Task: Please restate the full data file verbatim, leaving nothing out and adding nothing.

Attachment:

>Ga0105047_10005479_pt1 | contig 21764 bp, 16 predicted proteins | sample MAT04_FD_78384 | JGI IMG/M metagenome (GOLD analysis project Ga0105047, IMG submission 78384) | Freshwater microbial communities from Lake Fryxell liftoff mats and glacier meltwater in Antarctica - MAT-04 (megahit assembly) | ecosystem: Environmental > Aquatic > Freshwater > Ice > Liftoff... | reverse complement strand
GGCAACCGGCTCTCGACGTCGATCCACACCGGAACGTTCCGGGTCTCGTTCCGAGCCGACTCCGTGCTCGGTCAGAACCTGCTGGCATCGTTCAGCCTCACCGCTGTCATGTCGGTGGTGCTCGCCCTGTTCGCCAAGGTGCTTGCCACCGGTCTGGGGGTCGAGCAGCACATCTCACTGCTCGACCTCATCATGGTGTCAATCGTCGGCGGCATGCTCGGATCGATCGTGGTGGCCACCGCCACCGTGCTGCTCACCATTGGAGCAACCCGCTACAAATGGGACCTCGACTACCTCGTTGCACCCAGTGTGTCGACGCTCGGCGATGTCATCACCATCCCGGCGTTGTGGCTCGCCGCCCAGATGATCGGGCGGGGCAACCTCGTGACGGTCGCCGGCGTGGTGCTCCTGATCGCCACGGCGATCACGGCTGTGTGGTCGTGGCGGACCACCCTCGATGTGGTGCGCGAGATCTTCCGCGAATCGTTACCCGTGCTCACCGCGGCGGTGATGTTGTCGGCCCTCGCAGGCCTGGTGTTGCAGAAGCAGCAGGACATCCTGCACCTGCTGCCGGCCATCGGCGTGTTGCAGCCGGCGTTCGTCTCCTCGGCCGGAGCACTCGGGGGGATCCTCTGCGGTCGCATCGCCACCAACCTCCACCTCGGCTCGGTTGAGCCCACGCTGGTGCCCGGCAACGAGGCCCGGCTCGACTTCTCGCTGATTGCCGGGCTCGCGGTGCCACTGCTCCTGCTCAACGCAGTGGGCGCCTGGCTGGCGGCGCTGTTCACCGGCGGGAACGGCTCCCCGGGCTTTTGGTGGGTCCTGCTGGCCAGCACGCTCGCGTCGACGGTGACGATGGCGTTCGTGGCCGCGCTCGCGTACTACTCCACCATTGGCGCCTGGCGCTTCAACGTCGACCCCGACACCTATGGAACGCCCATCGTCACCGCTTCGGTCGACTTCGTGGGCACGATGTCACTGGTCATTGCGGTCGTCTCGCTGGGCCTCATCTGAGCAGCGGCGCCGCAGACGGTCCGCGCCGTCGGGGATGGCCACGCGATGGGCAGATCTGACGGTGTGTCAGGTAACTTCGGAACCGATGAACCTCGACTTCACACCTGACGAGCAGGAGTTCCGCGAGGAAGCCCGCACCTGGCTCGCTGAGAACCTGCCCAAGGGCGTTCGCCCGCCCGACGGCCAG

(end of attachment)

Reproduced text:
>Ga0105047_10005479_pt1 | contig 21764 bp, 16 predicted proteins | sample MAT04_FD_78384 | JGI IMG/M metagenome (GOLD analysis project Ga0105047, IMG submission 78384) | Freshwater microbial communities from Lake Fryxell liftoff mats and glacier meltwater in Antarctica - MAT-04 (megahit assembly) | ecosystem: Environmental > Aquatic > Freshwater > Ice > Liftoff... | reverse complement strand
GGCAACCGGCTCTCGACGTCGATCCACACCGGAACGTTCCGGGTCTCGTTCCGAGCCGACTCCGTGCTCGGTCAGAACCTGCTGGCATCGTTCAGCCTCACCGCTGTCATGTCGGTGGTGCTCGCCCTGTTCGCCAAGGTGCTTGCCACCGGTCTGGGGGTCGAGCAGCACATCTCACTGCTCGACCTCATCATGGTGTCAATCGTCGGCGGCATGCTCGGATCGATCGTGGTGGCCACCGCCACCGTGCTGCTCACCATTGGAGCAACCCGCTACAAATGGGACCTCGACTACCTCGTTGCACCCAGTGTGTCGACGCTCGGCGATGTCATCACCATCCCGGCGTTGTGGCTCGCCGCCCAGATGATCGGGCGGGGCAACCTCGTGACGGTCGCCGGCGTGGTGCTCCTGATCGCCACGGCGATCACGGCTGTGTGGTCGTGGCGGACCACCCTCGATGTGGTGCGCGAGATCTTCCGCGAATCGTTACCCGTGCTCACCGCGGCGGTGATGTTGTCGGCCCTCGCAGGCCTGGTGTTGCAGAAGCAGCAGGACATCCTGCACCTGCTGCCGGCCATCGGCGTGTTGCAGCCGGCGTTCGTCTCCTCGGCCGGAGCACTCGGGGGGATCCTCTGCGGTCGCATCGCCACCAACCTCCACCTCGGCTCGGTTGAGCCCACGCTGGTGCCCGGCAACGAGGCCCGGCTCGACTTCTCGCTGATTGCCGGGCTCGCGGTGCCACTGCTCCTGCTCAACGCAGTGGGCGCCTGGCTGGCGGCGCTGTTCACCGGCGGGAACGGCTCCCCGGGCTTTTGGTGGGTCCTGCTGGCCAGCACGCTCGCGTCGACGGTGACGATGGCGTTCGTGGCCGCGCTCGCGTACTACTCCACCATTGGCGCCTGGCGCTTCAACGTCGACCCCGACACCTATGGAACGCCCATCGTCACCGCTTCGGTCGACTTCGTGGGCACGATGTCACTGGTCATTGCGGTCGTCTCGCTGGGCCTCATCTGAGCAGCGGCGCCGCAGACGGTCCGCGCCGTCGGGGATGGCCACGCGATGGGCAGATCTGACGGTGTGTCAGGTAACTTCGGAACCGATGAACCTCGACTTCACACCTGACGAGCAGGAGTTCCGCGAGGAAGCCCGCACCTGGCTCGCTGAGAACCTGCCCAAGGGCGTTCGCCCGCCCGACGGCCAG